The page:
vielmehr als gleichrangiges Teil des Ganzen.
facettenreichen und aussagekr'ftigen Bilder runden
den Film ab. Zum einen kommt hier die
unverwechselbare Landschaft Indiens zum Vorschein,
auf der anderen Seite werden gesellschaftliche
Probleme wie Armut verdeutlicht. Dem Betrachter wird
'u'erst pr'gnant der Unterschied zwischen
materiellem und ideellem Reichtum nahegebracht,
deren Wertsch'tzung sich im buddhistischem Tibet im
Gegensatz zur 'westlichen Welt' v'llig anders
Fazit: Mit 'Dalai Lama
Renaissance' ist Darvich ein mitrei'ender
Dokumentarfilm gelungen, der den Zuschauer mit auf
die abenteuerliche und teils beschwerliche Reise der
'Synthesis Group' nimmt. Einziges Manko: Auf das zu
h'ufige Schwingen der 'Moralkeule' konnte hier und
da nicht verzichtet werden. 75 von 100 Punkten.
Festival "08 Interview "
Renaissance director Khashyar Darvich
efilmcritic.com - January 2008
Renaissance - At the Victoria Film Festival
"Dalai Lama Renaissance is an 80 minute documentary film about
forty of the world"s most innovative thinkers who travel to India in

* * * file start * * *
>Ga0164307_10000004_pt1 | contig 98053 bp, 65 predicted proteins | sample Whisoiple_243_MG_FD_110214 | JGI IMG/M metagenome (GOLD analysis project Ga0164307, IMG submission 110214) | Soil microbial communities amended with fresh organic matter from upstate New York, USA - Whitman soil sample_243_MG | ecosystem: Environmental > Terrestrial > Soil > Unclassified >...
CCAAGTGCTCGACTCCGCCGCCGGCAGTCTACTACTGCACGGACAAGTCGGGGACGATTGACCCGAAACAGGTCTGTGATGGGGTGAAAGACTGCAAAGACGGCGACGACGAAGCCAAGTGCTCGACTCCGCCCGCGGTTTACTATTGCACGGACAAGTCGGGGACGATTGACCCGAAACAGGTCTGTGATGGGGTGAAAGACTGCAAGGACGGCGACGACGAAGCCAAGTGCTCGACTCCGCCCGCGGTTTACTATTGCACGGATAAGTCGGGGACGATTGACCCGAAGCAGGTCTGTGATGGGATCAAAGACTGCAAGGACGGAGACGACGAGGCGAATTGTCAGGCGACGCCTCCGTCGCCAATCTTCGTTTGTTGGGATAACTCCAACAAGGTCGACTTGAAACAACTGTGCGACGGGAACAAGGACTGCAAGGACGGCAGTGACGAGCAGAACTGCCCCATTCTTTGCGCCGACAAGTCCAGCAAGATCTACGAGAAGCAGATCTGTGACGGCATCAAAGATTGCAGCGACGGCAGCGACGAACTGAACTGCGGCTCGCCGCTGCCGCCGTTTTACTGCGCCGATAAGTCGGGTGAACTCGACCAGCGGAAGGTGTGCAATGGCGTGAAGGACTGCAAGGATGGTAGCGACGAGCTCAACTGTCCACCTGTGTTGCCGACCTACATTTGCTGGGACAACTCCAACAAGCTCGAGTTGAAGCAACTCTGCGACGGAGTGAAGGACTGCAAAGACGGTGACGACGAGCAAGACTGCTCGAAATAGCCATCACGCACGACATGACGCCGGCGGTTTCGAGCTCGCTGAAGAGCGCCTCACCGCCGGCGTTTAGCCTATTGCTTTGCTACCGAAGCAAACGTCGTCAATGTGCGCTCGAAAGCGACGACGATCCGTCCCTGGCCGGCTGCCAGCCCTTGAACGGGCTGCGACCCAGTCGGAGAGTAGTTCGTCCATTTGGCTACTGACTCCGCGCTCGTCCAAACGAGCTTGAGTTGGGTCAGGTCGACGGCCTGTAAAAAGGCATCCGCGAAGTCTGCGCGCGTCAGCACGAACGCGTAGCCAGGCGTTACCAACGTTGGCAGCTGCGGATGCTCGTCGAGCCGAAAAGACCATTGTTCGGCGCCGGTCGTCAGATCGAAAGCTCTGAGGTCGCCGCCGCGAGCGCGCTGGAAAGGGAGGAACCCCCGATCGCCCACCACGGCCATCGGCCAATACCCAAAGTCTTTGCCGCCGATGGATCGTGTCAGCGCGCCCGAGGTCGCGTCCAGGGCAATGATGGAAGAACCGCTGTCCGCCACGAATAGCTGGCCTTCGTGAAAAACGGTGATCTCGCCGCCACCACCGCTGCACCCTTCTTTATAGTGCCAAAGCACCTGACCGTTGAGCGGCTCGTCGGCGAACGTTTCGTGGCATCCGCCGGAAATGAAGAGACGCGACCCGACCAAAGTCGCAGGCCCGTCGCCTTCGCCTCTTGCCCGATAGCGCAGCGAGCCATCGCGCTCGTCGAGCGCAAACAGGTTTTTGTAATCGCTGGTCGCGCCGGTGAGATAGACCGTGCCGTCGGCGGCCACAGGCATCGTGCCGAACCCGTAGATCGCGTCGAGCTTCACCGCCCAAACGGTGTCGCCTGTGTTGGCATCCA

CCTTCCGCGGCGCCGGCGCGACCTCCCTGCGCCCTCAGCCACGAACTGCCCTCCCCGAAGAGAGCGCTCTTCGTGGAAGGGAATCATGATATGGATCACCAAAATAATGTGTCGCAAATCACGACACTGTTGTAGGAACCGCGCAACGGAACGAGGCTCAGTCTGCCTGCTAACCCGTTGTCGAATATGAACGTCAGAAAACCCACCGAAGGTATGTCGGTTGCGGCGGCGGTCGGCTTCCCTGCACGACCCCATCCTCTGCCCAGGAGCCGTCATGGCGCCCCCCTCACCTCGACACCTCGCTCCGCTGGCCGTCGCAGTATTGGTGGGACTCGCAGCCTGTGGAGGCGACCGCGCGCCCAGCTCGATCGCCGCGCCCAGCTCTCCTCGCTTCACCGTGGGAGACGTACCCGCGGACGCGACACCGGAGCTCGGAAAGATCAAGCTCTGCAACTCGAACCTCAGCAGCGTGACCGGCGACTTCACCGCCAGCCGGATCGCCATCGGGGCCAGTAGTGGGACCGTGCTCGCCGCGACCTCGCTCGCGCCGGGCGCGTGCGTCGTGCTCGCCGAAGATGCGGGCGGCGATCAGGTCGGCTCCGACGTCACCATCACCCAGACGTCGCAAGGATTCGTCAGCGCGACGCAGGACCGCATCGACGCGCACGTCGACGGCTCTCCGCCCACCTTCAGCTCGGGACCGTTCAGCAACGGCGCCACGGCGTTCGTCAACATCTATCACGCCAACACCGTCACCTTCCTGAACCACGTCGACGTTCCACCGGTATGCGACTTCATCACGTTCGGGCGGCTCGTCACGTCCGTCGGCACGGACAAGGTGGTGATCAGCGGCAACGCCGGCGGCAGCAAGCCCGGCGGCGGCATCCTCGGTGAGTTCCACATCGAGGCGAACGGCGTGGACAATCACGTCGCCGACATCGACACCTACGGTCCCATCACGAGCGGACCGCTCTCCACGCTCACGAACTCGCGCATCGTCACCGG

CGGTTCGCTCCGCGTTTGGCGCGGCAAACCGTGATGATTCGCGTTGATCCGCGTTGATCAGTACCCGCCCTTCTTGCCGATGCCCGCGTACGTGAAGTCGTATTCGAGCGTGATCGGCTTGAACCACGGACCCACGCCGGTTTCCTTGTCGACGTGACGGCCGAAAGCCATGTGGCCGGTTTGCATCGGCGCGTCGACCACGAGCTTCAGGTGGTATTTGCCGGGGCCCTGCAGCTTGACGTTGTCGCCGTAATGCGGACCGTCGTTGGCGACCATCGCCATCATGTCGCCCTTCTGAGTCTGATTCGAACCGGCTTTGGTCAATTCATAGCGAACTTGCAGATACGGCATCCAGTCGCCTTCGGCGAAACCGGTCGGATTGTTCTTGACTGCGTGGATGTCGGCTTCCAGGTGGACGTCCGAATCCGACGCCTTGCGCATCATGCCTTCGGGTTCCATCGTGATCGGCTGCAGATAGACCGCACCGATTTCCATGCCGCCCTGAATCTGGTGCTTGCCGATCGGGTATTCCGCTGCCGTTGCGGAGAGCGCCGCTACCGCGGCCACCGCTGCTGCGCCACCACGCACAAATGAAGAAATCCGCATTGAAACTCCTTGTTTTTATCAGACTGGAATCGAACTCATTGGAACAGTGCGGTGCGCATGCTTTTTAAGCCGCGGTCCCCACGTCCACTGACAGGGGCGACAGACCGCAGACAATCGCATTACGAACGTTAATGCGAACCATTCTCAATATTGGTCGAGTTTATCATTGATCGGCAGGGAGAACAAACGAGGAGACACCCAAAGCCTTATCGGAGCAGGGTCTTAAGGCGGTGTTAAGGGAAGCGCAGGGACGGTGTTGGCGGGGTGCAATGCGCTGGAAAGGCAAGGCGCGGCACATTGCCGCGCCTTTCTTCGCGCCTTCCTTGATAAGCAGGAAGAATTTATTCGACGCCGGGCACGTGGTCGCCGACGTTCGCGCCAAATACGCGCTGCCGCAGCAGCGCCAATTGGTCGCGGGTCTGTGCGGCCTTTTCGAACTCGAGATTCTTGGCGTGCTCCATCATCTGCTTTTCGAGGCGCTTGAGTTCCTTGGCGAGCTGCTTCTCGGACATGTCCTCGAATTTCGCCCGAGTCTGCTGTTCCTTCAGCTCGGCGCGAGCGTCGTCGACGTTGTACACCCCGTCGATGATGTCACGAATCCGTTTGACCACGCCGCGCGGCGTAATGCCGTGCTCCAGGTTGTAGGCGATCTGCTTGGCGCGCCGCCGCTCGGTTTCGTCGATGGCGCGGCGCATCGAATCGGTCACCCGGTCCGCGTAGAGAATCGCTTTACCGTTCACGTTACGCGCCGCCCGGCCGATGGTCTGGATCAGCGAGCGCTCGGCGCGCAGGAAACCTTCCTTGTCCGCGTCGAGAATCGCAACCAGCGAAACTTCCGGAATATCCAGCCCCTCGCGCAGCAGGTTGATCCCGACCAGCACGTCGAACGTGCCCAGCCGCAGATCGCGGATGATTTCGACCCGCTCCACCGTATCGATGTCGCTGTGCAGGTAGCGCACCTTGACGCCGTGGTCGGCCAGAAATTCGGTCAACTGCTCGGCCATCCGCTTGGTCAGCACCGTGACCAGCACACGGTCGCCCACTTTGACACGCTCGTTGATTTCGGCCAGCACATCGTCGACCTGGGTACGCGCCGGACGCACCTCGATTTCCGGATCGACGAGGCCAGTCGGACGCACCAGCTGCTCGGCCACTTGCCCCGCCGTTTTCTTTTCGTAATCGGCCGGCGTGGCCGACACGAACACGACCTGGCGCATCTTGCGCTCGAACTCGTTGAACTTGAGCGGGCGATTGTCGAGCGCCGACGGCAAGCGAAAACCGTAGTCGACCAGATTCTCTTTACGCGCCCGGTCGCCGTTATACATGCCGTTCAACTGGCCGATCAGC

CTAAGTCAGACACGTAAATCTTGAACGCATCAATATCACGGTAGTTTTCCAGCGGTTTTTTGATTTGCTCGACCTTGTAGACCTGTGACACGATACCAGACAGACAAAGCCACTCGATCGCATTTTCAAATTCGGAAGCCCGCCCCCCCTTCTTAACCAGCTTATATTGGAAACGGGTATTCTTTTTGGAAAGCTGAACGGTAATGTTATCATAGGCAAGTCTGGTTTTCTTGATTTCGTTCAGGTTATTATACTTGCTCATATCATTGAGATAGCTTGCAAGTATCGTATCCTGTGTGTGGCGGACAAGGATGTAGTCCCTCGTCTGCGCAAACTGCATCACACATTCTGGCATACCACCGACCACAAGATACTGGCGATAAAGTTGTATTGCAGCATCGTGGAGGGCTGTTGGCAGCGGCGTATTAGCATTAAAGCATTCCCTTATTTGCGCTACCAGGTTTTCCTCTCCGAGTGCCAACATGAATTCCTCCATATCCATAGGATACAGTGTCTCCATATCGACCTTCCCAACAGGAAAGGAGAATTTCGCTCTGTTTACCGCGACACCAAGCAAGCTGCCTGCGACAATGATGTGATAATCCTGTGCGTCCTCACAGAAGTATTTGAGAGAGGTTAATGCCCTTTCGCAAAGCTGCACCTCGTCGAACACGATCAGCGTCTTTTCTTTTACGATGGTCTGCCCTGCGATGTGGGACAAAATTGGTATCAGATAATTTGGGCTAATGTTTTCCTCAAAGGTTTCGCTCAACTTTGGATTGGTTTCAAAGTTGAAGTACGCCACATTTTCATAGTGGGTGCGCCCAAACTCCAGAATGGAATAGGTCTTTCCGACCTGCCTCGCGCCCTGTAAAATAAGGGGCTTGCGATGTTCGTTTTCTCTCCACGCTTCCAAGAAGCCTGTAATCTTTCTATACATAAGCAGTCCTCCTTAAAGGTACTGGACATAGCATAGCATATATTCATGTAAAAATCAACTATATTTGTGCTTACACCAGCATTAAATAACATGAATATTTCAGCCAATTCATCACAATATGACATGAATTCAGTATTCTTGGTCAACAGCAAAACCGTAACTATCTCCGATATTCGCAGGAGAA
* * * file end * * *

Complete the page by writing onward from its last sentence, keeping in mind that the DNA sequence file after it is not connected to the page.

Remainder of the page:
the Himalayan Mountains to meet with the Dalai Lama to solve many of
the world"s problems. What happened was surprising and unexpected.
Narrated by actor Harrison Ford, the film also features Quantum
Physicists Fred Alan Wolf and Amit Gowami from "What the Bleep Do We
Know," and Michel Beckwith and Fred Alan Wolf from "the Secret."
Winner of 9 awards at film festivals around the world, it is the
official selection of over 30 international film festivals."
Director Khashyar Darvich on "Dalai Lama Renaissance" which screens
at this year"s Victoria Film Festival.
So you"re in a conversation with someone you haven"t met before
at the Victoria fest and they ask if you have a film in the
festival. What do you tell them to get them to come see your film?